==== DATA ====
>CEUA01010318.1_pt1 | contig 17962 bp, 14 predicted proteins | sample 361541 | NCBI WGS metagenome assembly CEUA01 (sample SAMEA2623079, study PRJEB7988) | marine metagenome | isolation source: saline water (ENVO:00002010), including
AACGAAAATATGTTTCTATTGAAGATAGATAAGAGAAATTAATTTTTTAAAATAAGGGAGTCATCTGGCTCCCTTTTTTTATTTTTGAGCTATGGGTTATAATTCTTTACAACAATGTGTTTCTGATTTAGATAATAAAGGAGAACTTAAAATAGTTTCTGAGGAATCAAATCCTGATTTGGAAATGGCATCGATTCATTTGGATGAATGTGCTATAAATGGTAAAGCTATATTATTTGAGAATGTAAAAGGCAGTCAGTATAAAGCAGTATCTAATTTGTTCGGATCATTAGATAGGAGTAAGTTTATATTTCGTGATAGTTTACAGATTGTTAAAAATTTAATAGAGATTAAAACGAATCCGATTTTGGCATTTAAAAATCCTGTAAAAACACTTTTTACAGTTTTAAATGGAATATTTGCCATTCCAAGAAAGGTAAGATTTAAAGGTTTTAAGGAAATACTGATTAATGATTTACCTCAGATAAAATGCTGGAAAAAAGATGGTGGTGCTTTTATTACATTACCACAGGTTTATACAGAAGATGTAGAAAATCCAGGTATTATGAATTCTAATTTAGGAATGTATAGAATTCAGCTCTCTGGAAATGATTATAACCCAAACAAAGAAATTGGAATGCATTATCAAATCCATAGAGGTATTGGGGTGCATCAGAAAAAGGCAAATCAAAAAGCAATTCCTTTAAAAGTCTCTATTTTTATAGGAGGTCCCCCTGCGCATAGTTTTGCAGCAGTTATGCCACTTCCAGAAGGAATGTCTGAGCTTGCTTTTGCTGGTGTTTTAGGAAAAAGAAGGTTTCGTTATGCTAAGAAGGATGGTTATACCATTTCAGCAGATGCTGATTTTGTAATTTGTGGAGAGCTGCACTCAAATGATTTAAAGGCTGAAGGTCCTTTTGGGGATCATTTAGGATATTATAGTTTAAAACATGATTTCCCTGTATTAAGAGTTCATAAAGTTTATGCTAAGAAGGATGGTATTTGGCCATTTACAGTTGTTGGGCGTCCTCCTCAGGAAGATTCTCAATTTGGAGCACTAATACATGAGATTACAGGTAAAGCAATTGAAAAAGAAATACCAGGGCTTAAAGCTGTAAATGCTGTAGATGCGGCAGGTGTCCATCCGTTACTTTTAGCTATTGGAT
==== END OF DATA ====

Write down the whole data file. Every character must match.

>CEUA01010318.1_pt1 | contig 17962 bp, 14 predicted proteins | sample 361541 | NCBI WGS metagenome assembly CEUA01 (sample SAMEA2623079, study PRJEB7988) | marine metagenome | isolation source: saline water (ENVO:00002010), including
AACGAAAATATGTTTCTATTGAAGATAGATAAGAGAAATTAATTTTTTAAAATAAGGGAGTCATCTGGCTCCCTTTTTTTATTTTTGAGCTATGGGTTATAATTCTTTACAACAATGTGTTTCTGATTTAGATAATAAAGGAGAACTTAAAATAGTTTCTGAGGAATCAAATCCTGATTTGGAAATGGCATCGATTCATTTGGATGAATGTGCTATAAATGGTAAAGCTATATTATTTGAGAATGTAAAAGGCAGTCAGTATAAAGCAGTATCTAATTTGTTCGGATCATTAGATAGGAGTAAGTTTATATTTCGTGATAGTTTACAGATTGTTAAAAATTTAATAGAGATTAAAACGAATCCGATTTTGGCATTTAAAAATCCTGTAAAAACACTTTTTACAGTTTTAAATGGAATATTTGCCATTCCAAGAAAGGTAAGATTTAAAGGTTTTAAGGAAATACTGATTAATGATTTACCTCAGATAAAATGCTGGAAAAAAGATGGTGGTGCTTTTATTACATTACCACAGGTTTATACAGAAGATGTAGAAAATCCAGGTATTATGAATTCTAATTTAGGAATGTATAGAATTCAGCTCTCTGGAAATGATTATAACCCAAACAAAGAAATTGGAATGCATTATCAAATCCATAGAGGTATTGGGGTGCATCAGAAAAAGGCAAATCAAAAAGCAATTCCTTTAAAAGTCTCTATTTTTATAGGAGGTCCCCCTGCGCATAGTTTTGCAGCAGTTATGCCACTTCCAGAAGGAATGTCTGAGCTTGCTTTTGCTGGTGTTTTAGGAAAAAGAAGGTTTCGTTATGCTAAGAAGGATGGTTATACCATTTCAGCAGATGCTGATTTTGTAATTTGTGGAGAGCTGCACTCAAATGATTTAAAGGCTGAAGGTCCTTTTGGGGATCATTTAGGATATTATAGTTTAAAACATGATTTCCCTGTATTAAGAGTTCATAAAGTTTATGCTAAGAAGGATGGTATTTGGCCATTTACAGTTGTTGGGCGTCCTCCTCAGGAAGATTCTCAATTTGGAGCACTAATACATGAGATTACAGGTAAAGCAATTGAAAAAGAAATACCAGGGCTTAAAGCTGTAAATGCTGTAGATGCGGCAGGTGTCCATCCGTTACTTTTAGCTATTGGAT